Posted on: January 4, 2012 12:27 am
Edited on: January 4, 2012 12:27 am
Posted by Tom Fornelli
MICHIGAN WON. I'm not sure how they did it even though I saw it with my own eyes, but the Michigan Wolverines won the Sugar Bowl 23-20 over Virginia Tech in overtime on Tuesday night. The Wolverines seemed lifeless for the first 29 minutes of the game, but the Hokies were only able to put 6 points on the board in that time despite outgaining the Wolverines 181 yards to 81 yards until that point. But then Denard Robinson unleashed a pass down the right sideline that seemed destined for the hands of a Hokie, yet Junior Hemingway pulled it in for a 45-yard touchdown pass -- one of Hemingway's two touchdown catches on the evening.
Then the silly began. Virginia Tech fumbled on the ensuing kickoff, and a few plays later Michigan tried one of the worst fake field goals that ever worked in the history of organized football, as holder Drew Dileo's pass was deflected before landing in the arms of offensive lineman Jareth Glanda for a first down. After that the Wolverines tacked on a field goal to take a 10-6 lead into the locker room even though they'd been completely out played for 29 minutes and 11 seconds.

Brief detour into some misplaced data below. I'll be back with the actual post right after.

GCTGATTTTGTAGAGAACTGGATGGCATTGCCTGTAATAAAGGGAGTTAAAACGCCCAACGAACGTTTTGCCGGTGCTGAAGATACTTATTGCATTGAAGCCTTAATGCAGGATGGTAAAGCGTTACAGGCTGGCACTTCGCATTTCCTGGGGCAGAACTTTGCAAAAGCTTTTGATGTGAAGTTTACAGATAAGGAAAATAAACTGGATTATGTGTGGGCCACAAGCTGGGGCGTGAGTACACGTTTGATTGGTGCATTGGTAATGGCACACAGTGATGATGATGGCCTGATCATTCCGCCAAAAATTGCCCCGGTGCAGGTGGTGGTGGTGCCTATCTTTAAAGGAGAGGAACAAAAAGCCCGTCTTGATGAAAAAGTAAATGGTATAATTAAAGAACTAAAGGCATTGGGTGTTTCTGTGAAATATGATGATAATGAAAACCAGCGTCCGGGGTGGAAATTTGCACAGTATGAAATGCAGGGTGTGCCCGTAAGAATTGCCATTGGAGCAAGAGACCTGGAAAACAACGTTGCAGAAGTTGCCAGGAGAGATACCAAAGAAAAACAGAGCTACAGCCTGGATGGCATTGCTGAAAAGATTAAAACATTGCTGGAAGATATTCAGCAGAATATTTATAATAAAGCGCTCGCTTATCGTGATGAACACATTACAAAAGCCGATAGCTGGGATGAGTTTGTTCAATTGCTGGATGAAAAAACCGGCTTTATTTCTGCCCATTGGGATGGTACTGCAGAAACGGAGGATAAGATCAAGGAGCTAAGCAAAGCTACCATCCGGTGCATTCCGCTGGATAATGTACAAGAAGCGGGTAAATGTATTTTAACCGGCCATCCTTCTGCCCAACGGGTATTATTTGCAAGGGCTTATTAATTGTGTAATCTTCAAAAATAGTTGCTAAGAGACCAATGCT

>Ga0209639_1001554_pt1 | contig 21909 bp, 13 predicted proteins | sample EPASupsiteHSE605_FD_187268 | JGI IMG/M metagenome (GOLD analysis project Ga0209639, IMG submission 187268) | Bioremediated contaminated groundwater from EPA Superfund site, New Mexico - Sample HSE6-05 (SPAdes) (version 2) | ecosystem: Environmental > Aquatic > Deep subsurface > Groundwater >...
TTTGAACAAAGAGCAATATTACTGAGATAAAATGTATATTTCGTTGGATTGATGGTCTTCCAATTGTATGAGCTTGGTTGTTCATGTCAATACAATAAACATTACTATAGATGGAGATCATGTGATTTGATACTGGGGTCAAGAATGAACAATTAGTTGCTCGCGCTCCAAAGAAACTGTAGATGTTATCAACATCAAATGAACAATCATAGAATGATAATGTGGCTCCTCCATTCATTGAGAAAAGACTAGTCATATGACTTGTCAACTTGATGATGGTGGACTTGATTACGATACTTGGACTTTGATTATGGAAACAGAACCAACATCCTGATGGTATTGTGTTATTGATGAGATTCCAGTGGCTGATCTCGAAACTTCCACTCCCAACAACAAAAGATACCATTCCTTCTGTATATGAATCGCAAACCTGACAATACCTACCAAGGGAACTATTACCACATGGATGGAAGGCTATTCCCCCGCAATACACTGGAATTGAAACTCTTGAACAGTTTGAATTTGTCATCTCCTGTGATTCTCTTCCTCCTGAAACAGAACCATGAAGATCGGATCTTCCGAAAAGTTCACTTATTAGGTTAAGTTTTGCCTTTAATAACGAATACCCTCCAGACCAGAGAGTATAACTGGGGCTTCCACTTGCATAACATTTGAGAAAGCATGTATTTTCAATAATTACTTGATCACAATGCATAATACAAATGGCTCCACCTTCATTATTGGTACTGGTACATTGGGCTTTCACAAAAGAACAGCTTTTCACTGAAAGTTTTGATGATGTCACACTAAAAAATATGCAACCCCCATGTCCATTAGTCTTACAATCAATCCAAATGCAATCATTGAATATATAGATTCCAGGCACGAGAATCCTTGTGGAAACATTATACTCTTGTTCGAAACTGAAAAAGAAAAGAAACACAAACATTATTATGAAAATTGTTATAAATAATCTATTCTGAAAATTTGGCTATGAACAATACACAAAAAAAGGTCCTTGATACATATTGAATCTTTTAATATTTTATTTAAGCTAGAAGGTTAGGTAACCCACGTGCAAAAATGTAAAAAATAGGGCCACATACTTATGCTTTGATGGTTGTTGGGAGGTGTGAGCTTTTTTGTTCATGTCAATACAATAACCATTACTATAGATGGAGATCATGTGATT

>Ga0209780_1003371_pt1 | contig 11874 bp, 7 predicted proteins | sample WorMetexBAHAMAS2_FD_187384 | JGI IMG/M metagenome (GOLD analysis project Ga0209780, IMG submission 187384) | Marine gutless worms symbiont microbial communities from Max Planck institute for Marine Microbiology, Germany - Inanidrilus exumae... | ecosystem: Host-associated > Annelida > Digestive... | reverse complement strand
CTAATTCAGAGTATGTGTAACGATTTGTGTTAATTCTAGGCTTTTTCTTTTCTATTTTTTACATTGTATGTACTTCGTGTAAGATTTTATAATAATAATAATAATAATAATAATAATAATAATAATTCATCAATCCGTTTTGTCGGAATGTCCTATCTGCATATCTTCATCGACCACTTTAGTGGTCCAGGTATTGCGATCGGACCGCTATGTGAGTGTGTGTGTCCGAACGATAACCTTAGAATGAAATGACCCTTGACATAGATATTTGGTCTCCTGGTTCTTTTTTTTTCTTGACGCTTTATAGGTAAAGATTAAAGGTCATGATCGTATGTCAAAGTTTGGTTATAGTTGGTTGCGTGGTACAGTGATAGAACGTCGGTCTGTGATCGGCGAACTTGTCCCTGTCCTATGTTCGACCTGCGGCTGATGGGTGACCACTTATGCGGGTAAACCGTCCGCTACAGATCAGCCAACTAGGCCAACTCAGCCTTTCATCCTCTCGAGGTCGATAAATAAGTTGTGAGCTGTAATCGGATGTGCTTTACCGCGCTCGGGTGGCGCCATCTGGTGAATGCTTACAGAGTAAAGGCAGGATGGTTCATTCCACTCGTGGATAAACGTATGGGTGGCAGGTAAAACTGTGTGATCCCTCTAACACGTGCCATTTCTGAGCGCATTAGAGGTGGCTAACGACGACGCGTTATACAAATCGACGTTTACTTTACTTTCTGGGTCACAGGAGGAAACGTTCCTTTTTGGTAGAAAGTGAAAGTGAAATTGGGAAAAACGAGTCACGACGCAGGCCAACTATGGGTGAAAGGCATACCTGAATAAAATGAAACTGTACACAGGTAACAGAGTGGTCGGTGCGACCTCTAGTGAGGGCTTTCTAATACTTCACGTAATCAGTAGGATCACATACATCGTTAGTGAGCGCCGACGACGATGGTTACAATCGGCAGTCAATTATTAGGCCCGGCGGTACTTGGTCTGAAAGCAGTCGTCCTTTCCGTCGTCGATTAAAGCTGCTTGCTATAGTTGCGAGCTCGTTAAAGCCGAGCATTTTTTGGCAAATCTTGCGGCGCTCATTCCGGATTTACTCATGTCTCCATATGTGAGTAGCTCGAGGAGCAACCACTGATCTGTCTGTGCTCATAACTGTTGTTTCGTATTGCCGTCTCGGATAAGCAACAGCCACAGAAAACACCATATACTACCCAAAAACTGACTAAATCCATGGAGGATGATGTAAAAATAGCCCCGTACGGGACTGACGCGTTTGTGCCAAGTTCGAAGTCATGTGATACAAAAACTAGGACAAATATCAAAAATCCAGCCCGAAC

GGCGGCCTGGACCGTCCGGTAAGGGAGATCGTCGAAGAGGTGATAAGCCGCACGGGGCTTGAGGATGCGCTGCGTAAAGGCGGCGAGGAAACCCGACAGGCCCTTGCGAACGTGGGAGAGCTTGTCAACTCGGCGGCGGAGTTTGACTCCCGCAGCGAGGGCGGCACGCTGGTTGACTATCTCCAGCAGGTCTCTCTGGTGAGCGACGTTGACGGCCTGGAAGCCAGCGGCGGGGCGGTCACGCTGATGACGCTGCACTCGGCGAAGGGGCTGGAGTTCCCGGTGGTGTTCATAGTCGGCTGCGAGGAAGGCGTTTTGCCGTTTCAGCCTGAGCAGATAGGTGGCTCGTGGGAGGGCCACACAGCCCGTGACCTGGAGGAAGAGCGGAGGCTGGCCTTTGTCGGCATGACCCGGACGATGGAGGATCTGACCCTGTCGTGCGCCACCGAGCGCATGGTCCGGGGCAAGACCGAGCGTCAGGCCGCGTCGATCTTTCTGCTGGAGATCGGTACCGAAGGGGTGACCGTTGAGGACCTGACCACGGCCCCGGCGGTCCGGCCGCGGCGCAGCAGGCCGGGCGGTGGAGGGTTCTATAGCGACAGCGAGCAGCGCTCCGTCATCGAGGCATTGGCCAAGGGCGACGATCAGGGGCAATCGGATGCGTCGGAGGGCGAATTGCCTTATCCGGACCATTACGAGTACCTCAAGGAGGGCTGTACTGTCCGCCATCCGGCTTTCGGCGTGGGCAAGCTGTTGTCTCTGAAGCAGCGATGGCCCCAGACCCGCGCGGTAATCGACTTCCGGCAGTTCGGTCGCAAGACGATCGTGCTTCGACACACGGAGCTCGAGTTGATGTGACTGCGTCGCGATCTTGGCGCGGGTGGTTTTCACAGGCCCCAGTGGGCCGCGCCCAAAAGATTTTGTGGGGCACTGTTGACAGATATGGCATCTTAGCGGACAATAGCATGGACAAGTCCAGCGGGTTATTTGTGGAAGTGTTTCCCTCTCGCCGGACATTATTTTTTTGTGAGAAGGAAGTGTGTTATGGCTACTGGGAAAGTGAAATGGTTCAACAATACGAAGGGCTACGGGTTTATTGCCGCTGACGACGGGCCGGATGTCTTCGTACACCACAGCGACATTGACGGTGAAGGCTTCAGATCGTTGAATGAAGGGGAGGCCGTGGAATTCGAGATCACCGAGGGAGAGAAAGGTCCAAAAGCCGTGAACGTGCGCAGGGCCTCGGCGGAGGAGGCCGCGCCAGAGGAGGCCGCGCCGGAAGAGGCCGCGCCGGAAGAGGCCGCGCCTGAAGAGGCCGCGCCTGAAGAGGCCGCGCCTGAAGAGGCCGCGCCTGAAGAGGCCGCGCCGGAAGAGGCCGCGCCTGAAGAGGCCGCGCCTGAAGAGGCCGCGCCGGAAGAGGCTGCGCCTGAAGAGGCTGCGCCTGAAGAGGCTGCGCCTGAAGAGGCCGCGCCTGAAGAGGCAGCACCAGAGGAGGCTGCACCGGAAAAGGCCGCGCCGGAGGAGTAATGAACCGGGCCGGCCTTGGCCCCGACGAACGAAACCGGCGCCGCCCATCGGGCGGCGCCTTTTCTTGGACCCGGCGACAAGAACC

Virginia Tech would continue to outplay Michigan in the second half, battling back to tie the game in the closing seconds on a Justin Myer field goal -- Myer being the Hokies third-string kicker -- to send the game into overtime. Unfortunately for the Hokies, after making his first four kicks of the night, Myer would miss on his fifth attempt in overtime.
A few plays later Brendan Gibbons' 37-yard field goal went through the uprights to give Michigan the win.
HOW MICHIGAN WON. This is not an easy question to answer. The Wolverines were outgained by the Hokies 377 to 184. Denard Robinson completed only 9 of 21 passes for 117 yards and rushed for 13 yards on 13 carries, the lowest rushing output of his career. But if there was a reason for Michigan to win this game, it was because Virginia Tech didn't take full advantage of its early chances.